If you’ve been following NJ Education Report’s coverage of the dissolution of Asbury Park Public Schools, first under the direction of Lamont Repollet and then Sancha Gray, you may be wondering why you should care about a shrinking district with an enrollment of 1,700 students.
Here’s why: Asbury Park is a flashing red indicator of Gov. Phil Murphy’s disinterest in improving public education for our most vulnerable students. As he campaigns for his second term, aiming to be the first Democratic governor in NJ to accomplish such a feat since Brendan Byrne in 1977, there’s never been a better time to remind him of the power of his office to affect the outcomes of our 1.4 million students, especially those without the means to move to high-quality districts or pay private school tuition.
It’s time to hold Phil Murphy accountable for public education in New Jersey.
Now, I’m not claiming that he needs to be an expert in education equity and policy. Yet New Jersey is the only state in the country where the governor gets to appoint his entire cabinet, unlike other states that hold elections for some cabinet-level positions. Who Murphy chooses as his Commissioner of the Department of Education tells us much about his educational values and how he regards the role of state oversight for troubled districts.
Who did Murphy choose to lead the DOE upon his inauguration in 2017?
He chose Lamont Repollet.
This choice baffled many, including high-level staffers at the DOE. After all, it wouldn’t have taken much for someone from the Governor’s Office, if not the Governor himself, to take a quick look at the recent state audit of Asbury Park covering the period when Repollet ran the district. This audit slammed district leadership for inefficiencies, compliance issues, top-heavy administration, inflation of costs to extract more money from the state, payments for “frivolous activities,” and general mismanagement.
Once installed at the DOE, one of Repollet’s first actions was to cancel all state audits. He fired those with institutional knowledge and hired friends from what staffers called “Repollet’s Book of Resumes.” Then he took the strategy he’d used in Asbury Park– the “64 Floor”— to artificially inflate student achievement and lower standards. As he told a group of DOE staffers, he “didn’t think it was good for the self-esteem of students to keep failing test after test that they already knew they would fail.” When he testified to legislators at a New Jersey Senate Budget and Appropriations Committee hearing who queried him on the “64 Floor,” he told them he doesn’t trust teachers to evaluate students because they “use grades as a weapon” when they don’t “like students” and so lowering standards — at least for low-income students of color–is a form of equity.
This is not equity. It’s a perversion of equity, with its assumption that students in Newark and Camden and Asbury Park will inevitably “fail test after test.”
Repollet has a belief gap, the gap between what students can achieve and what he believes they can achieve.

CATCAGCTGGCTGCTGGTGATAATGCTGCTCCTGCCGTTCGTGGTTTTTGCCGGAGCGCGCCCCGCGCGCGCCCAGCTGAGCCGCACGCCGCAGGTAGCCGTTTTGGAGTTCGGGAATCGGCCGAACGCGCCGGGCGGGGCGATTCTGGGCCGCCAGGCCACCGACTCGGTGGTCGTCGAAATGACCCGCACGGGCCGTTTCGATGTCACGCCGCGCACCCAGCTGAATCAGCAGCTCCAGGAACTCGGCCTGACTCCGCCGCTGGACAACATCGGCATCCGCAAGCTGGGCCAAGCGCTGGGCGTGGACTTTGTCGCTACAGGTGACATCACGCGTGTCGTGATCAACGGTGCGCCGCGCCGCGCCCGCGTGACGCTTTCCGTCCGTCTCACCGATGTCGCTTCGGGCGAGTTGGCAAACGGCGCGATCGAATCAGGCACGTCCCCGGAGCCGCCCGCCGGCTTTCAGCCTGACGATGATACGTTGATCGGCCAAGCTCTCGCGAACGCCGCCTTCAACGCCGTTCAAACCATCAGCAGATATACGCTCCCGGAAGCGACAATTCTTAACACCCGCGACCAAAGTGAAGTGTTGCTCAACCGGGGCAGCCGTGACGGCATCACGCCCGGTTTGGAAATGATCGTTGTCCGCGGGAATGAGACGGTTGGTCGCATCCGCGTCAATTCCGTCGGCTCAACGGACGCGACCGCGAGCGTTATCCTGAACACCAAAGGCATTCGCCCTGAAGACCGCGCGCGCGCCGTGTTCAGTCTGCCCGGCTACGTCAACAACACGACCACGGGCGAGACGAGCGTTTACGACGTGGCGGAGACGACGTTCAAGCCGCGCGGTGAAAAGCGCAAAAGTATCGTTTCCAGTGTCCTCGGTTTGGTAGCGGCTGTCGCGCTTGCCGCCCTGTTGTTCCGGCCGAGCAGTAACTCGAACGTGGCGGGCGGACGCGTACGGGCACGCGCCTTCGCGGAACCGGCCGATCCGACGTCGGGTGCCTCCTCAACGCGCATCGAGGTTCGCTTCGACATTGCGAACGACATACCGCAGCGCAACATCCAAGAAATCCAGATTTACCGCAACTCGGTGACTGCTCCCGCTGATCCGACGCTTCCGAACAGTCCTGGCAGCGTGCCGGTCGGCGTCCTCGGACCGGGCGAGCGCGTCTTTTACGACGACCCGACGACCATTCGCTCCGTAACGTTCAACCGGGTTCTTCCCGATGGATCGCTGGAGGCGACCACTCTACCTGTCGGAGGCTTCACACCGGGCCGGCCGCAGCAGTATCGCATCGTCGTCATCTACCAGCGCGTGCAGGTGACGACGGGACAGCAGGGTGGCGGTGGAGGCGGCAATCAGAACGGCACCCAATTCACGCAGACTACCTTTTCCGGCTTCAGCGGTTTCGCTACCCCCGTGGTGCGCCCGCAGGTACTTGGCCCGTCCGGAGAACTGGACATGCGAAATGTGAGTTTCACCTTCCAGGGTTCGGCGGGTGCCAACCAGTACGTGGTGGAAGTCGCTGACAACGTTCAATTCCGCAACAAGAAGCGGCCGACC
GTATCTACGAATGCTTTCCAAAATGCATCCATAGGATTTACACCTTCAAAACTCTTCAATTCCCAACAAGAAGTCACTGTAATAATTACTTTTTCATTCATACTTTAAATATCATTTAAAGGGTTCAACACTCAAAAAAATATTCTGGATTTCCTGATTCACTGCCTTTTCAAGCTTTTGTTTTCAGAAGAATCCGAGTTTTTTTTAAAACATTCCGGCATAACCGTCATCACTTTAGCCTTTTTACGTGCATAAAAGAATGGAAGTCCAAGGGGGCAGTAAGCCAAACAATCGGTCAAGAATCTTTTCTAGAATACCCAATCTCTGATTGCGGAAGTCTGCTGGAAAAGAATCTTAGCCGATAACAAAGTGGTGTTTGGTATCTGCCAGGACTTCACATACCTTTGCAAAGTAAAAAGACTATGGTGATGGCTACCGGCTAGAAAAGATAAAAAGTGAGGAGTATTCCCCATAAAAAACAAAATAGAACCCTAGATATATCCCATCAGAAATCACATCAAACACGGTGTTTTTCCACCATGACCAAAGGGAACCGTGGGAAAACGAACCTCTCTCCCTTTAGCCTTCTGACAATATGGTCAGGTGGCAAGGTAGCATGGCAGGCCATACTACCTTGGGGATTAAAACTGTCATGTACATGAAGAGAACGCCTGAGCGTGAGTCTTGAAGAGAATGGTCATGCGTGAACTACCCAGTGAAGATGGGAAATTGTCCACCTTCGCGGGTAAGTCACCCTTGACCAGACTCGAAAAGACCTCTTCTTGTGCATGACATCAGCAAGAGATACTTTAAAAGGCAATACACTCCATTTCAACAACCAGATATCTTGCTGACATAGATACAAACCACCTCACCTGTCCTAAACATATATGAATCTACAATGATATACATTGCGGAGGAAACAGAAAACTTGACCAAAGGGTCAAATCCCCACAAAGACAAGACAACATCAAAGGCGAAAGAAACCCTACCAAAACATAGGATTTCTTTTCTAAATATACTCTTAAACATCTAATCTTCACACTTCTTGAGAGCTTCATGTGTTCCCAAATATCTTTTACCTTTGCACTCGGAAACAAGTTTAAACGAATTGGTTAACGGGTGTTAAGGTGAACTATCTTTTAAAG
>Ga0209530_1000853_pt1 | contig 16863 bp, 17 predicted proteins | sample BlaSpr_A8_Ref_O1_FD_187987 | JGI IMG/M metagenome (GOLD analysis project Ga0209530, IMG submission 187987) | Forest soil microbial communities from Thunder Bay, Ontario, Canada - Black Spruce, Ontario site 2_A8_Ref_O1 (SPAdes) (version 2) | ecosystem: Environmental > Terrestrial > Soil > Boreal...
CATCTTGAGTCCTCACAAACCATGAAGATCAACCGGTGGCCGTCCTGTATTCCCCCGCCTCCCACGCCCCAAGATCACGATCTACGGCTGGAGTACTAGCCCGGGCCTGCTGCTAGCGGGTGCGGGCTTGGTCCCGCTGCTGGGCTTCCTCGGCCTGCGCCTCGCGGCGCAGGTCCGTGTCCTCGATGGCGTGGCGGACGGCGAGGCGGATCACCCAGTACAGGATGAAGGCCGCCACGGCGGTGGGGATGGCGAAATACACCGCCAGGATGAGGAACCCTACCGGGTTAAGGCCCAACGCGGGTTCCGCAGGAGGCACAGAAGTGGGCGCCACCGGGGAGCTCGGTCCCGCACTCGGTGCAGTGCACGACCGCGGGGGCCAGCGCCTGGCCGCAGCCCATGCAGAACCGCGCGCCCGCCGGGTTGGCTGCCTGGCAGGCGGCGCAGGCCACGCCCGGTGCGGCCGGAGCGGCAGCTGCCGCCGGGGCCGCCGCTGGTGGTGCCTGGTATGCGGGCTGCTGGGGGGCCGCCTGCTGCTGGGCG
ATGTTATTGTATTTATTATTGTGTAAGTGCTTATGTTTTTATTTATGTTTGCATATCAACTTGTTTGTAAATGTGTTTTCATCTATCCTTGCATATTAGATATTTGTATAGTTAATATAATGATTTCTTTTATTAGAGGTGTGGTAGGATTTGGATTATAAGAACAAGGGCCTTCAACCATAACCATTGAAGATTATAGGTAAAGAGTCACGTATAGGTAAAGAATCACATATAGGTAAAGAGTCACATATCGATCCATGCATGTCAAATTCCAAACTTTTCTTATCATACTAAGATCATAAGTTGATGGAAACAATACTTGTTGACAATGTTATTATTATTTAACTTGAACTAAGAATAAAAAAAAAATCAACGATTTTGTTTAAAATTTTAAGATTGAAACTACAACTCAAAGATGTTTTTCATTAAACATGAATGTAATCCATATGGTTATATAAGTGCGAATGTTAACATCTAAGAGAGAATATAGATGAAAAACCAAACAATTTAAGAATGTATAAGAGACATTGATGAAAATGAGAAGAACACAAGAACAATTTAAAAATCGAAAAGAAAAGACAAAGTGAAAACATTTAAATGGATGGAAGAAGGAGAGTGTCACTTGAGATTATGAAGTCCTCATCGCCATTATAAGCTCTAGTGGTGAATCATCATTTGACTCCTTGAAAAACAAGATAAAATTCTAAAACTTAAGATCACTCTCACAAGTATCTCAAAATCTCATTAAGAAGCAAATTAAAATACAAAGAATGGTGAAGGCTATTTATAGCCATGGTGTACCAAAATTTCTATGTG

So what does this say about Murphy’s decision to choose Repollet as his cabinet-level school officer?
In 2017 it might have meant little. Maybe the people Murphy surrounds himself with, whom he trusts to wisely guide him, told him Repollet was the right guy.
Yet Murphy is ultimately responsible. How did the deterioration of the DOE slip under his radar? Here are a few possibilities.
- He had his own belief gap. He thinks that poverty is insurmountable despite the brilliance of thousands of our most underprivileged children that shines through in public schools, both traditional and charter, where high standards and great teaching prepare them for success after high school graduation.
- He was jaded enough to dismiss the needs of students in districts like Asbury Park. No intervention can move the needle so why bother with an educational leader with real aspirations for improving a state with one of the largest proficiency gaps in the country?
- He perceived the oversight role of the DOE as superfluous, or at least secondary to the authority of local control. (Example: Asbury Park has a state monitor for seven years, Carole Morris, who is herself subservient to the wonts of district leadership. )
- He had a “fat cat” problem, so privileged (with his Goldman Sachs lucre and his 23-room mansion in Italy) that he is oblivious to the needs of the hoi polloi.
- He was so deferential to NJEA union leaders that other voices were muted. (He made a bevy of promises during his first campaign, from eliminating meaningful standardized tests to stymying charter school expansion; it’s been suggested that NJEA leaders chose Repollet. Joked Senate President Steve Sweeney, “he checks with the NJEA before making any decisions.”) Example: Murphy’s deputy chief of staff is an NJEA lobbyist.
Perhaps one or more of these factors explain Murphy’s choice of a state education leader; maybe he just didn’t know better as a first-term governor. Let’s be fair: how could he have known about The 64 Floor, any more than he could have foreseen that we’d endure year-long school closures and Repollet would fail to exercise leadership during a pandemic, that while districts were scrambling, the DOE would be AWOL?
That was then. Phil Murphy has the opportunity right now to re-examine his dismal trajectory on school equity and improvement and show voters he’ll make a course correction. I hope he finds the strength to overrule his patrons and start believing in kids, that he uses the power of his office to choose a state school leader who doesn’t have a belief gap, who privileges the needs of students over the career paths of friends, who is committed to improving public education among our neediest students, and who values the voices of parents who demand educational justice for their children.